Exactly none of us started life as “technologically gifted” or imbued with the knowledge of AAC or any technique or educational principles. We all had to start at zero and learn.

When someone says “AAC is not my thing,” I think what they're really sharing is that they are scared.

They are scared of failing. They are embarrassed by the idea of not being enough for the task. They are traumatized and work-worn from so many evaluations and tasks, and worried that their work won’t be enough. 

And you know what every scared person wants?

A friend, a light in the darkness, and some tools.

At PATINS we have lots of those. Did you know that if you are an Indiana public PreK-12 staff member and one of our events on our training calendar isn’t at a time that works for you or your team, you can request it at another time? If you were hoping to talk about that topic but wanted 1:1 personalization or a deep dive into a special topic, we can set up that consultation at no cost to you or your district.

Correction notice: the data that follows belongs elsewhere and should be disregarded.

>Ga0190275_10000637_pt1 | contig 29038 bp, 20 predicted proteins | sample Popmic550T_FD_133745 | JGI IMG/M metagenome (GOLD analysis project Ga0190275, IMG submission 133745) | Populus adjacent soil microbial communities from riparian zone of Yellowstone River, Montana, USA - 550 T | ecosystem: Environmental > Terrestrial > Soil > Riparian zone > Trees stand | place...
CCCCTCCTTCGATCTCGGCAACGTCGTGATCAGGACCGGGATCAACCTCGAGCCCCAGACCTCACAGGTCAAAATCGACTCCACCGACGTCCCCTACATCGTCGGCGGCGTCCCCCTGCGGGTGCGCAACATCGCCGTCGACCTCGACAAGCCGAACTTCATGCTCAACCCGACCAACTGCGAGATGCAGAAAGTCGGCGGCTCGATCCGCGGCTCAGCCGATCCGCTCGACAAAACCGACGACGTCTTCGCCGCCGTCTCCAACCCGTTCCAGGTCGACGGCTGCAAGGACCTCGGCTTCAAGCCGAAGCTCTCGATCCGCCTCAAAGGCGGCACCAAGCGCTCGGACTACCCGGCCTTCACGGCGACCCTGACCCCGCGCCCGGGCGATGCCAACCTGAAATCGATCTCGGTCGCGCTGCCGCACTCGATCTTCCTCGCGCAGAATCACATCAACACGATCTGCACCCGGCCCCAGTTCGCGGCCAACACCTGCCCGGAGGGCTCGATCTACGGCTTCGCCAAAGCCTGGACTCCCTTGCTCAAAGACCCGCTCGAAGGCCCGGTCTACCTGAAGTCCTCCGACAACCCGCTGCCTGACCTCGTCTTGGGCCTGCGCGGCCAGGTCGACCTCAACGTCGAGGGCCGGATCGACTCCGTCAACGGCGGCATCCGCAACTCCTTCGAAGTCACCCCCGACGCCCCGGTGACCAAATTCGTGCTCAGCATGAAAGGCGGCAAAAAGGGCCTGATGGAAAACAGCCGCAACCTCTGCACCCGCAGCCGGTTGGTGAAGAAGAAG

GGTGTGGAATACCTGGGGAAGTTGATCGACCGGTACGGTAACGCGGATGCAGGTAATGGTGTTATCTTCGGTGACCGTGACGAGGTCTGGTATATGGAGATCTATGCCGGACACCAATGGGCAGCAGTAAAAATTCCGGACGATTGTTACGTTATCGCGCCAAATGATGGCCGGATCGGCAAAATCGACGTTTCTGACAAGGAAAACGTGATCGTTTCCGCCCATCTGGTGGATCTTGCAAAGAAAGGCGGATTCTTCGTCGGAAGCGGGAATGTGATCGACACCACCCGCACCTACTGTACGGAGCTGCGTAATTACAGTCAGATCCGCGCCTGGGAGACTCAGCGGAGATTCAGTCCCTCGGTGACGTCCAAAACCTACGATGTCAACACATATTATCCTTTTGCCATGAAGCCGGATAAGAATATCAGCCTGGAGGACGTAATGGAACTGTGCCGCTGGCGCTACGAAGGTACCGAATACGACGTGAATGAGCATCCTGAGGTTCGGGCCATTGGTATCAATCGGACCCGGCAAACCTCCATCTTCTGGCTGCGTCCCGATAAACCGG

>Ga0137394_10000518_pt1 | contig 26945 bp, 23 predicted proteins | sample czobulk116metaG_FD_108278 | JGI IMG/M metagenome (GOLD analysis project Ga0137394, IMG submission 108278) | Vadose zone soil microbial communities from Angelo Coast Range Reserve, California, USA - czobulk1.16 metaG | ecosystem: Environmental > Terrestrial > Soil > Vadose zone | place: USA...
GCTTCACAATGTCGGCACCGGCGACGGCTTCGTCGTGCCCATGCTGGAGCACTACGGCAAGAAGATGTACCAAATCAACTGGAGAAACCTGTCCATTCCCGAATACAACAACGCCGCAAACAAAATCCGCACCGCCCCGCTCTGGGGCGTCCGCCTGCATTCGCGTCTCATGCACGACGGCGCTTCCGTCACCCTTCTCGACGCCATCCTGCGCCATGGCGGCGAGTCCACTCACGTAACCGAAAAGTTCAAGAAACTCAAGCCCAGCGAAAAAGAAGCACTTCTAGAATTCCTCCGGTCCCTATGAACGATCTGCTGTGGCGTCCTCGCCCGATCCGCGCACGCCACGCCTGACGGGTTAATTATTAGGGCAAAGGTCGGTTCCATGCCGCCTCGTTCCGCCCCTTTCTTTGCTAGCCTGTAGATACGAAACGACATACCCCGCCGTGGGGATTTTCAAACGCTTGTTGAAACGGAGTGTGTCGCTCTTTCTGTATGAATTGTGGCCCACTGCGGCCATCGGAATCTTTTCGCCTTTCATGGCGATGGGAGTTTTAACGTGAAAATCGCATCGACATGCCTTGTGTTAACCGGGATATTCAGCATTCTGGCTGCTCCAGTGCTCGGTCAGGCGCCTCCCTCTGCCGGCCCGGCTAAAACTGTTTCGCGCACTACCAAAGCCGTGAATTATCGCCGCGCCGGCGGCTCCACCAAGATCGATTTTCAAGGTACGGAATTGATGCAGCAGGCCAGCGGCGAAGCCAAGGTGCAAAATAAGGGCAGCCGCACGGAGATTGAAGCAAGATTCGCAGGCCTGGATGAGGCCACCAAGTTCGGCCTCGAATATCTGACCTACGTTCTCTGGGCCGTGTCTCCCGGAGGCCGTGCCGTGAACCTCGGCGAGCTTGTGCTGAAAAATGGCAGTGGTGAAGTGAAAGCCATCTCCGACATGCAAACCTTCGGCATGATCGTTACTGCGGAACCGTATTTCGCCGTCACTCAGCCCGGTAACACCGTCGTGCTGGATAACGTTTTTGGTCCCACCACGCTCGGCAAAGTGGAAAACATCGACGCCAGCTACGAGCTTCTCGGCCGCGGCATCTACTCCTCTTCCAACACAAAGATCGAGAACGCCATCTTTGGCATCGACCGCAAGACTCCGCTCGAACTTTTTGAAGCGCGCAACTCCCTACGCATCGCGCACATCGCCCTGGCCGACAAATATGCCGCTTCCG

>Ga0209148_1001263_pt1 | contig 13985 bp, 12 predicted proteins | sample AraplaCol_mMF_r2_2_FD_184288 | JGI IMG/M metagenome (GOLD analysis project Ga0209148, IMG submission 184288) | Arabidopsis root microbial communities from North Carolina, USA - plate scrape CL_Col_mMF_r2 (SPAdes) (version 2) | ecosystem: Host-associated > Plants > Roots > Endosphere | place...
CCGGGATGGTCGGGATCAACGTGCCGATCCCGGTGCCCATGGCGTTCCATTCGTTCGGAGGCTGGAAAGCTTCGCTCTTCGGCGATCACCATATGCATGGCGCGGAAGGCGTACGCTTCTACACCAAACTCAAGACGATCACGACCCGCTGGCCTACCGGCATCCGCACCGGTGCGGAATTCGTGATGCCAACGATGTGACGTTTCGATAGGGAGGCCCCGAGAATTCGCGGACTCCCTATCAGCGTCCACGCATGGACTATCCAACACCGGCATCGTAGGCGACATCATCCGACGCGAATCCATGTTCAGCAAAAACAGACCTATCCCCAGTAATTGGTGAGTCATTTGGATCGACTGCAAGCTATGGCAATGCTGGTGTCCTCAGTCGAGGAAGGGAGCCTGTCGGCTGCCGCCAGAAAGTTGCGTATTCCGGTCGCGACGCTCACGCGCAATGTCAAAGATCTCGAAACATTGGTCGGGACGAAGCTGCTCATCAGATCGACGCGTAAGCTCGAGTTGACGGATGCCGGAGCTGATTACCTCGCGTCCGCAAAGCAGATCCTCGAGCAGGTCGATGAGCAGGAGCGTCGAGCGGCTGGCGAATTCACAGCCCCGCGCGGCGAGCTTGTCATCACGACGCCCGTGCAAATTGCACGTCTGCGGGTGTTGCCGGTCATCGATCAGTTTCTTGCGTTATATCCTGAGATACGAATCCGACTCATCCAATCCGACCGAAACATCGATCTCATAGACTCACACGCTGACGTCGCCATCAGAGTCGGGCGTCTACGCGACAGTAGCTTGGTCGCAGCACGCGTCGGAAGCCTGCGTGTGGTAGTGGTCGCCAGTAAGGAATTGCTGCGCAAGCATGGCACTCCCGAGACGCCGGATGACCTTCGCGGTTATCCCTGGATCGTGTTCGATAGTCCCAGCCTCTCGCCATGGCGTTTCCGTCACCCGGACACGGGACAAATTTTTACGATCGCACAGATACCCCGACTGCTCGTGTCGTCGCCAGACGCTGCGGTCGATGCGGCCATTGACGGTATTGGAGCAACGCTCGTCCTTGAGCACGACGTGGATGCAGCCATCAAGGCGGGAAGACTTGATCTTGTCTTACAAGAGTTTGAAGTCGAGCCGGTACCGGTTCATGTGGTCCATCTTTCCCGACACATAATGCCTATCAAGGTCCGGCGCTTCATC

In particular, for those who are ready to say “yes” to trying out AAC tools and techniques, we have a process just for that. For a no-cost PATINS AAC Consultation, please fill out this referral for each student. This 2 minute video is a brief overview of our process.

The scariest thing that could happen is doing nothing.

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Oct
01

AAC Awareness Month

AAC Awareness Month AAC Awareness Month with quote from USSAAC.

"International AAC Awareness Month is celebrated around the world each October. The goal is to raise awareness of augmentative and alternative communication (AAC) and to inform the public about the many different ways in which people communicate using communication devices." - International Society of Augmentative and Alternative Communication